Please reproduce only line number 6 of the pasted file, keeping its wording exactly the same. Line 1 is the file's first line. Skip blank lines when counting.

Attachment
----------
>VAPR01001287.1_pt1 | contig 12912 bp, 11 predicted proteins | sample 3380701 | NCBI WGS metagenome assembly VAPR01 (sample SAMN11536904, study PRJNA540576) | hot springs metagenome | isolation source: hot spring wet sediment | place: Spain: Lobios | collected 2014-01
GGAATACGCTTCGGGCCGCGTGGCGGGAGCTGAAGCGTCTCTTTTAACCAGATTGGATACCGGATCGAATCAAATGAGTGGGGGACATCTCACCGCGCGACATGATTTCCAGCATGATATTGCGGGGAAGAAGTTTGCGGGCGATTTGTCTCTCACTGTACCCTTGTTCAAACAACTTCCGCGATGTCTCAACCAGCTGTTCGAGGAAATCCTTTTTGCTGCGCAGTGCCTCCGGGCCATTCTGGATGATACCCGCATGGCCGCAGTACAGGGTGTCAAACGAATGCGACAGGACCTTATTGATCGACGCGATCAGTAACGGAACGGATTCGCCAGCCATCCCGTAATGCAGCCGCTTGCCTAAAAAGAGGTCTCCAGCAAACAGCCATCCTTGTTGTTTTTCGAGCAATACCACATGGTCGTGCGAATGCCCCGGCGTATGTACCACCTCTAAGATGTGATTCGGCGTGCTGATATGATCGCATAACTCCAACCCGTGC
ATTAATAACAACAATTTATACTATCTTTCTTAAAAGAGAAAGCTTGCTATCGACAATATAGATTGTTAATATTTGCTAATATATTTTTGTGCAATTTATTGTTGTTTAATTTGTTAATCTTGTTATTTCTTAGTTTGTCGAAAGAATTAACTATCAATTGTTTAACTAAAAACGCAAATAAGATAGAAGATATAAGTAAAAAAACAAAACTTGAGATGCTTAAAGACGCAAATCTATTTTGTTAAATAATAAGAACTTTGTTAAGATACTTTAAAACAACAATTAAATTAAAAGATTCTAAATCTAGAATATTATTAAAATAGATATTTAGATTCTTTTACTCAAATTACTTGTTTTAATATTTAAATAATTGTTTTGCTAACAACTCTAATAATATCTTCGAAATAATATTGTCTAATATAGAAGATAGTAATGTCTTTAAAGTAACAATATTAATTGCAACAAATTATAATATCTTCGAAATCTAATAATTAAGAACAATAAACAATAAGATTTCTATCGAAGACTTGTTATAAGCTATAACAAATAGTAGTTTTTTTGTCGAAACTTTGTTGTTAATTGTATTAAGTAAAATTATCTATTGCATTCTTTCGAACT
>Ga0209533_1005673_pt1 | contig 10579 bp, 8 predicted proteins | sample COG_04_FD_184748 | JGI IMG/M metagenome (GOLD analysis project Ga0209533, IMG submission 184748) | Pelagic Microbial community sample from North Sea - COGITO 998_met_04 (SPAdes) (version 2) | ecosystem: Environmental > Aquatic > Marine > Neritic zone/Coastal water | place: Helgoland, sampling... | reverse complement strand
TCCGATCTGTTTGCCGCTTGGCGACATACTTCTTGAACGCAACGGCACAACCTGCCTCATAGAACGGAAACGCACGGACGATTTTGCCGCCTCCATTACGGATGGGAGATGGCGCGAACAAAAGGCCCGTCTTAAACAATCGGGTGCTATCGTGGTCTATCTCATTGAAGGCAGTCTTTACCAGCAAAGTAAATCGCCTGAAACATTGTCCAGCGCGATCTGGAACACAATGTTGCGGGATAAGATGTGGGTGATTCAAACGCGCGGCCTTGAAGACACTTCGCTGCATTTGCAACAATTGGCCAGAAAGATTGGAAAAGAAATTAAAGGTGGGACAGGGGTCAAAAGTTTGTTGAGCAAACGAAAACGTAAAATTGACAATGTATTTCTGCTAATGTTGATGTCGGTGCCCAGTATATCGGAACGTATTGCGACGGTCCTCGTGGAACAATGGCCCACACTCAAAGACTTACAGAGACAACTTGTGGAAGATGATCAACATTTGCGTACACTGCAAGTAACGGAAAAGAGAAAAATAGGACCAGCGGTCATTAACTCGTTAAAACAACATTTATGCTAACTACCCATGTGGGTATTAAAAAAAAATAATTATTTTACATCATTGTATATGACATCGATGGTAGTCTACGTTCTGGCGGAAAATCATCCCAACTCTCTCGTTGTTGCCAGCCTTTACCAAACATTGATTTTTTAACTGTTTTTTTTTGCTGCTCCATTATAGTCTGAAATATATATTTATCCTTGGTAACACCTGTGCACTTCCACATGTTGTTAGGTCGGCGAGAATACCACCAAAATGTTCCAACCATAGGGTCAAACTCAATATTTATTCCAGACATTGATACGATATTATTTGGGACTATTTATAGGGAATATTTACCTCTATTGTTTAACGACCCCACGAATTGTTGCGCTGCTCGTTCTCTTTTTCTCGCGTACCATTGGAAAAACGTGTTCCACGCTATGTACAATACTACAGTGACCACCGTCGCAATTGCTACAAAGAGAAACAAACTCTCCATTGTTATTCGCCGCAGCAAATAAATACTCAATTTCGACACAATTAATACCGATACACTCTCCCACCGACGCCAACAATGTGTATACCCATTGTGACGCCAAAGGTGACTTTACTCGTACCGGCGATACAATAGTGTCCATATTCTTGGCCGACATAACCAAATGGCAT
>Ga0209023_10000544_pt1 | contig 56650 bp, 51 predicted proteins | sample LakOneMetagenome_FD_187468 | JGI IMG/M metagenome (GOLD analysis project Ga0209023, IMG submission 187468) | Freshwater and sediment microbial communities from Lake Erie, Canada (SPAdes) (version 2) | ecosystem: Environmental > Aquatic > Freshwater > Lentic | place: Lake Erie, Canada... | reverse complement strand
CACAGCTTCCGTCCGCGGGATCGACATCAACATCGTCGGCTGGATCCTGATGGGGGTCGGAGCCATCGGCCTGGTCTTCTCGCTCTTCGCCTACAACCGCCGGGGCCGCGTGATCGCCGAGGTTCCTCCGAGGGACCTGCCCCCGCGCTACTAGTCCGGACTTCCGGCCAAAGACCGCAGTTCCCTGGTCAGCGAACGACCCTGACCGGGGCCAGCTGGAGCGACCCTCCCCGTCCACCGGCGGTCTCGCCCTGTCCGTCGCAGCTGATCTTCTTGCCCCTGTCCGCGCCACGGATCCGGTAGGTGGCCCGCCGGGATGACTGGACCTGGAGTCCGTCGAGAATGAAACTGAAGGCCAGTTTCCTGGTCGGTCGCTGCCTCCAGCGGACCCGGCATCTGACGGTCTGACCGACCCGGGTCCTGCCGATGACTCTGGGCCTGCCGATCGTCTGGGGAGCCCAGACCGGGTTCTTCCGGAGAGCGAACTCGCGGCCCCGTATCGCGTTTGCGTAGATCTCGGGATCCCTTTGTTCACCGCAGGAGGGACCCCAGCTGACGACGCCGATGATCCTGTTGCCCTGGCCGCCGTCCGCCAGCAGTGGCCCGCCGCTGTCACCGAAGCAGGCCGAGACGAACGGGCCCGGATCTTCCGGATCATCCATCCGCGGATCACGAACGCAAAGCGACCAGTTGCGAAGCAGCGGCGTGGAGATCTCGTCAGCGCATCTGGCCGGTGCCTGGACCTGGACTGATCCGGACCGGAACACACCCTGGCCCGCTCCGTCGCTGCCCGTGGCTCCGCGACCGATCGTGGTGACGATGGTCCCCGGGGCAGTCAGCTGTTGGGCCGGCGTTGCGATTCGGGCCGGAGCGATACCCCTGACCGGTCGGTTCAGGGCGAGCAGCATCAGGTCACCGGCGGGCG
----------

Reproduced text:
>Ga0209023_10000544_pt1 | contig 56650 bp, 51 predicted proteins | sample LakOneMetagenome_FD_187468 | JGI IMG/M metagenome (GOLD analysis project Ga0209023, IMG submission 187468) | Freshwater and sediment microbial communities from Lake Erie, Canada (SPAdes) (version 2) | ecosystem: Environmental > Aquatic > Freshwater > Lentic | place: Lake Erie, Canada... | reverse complement strand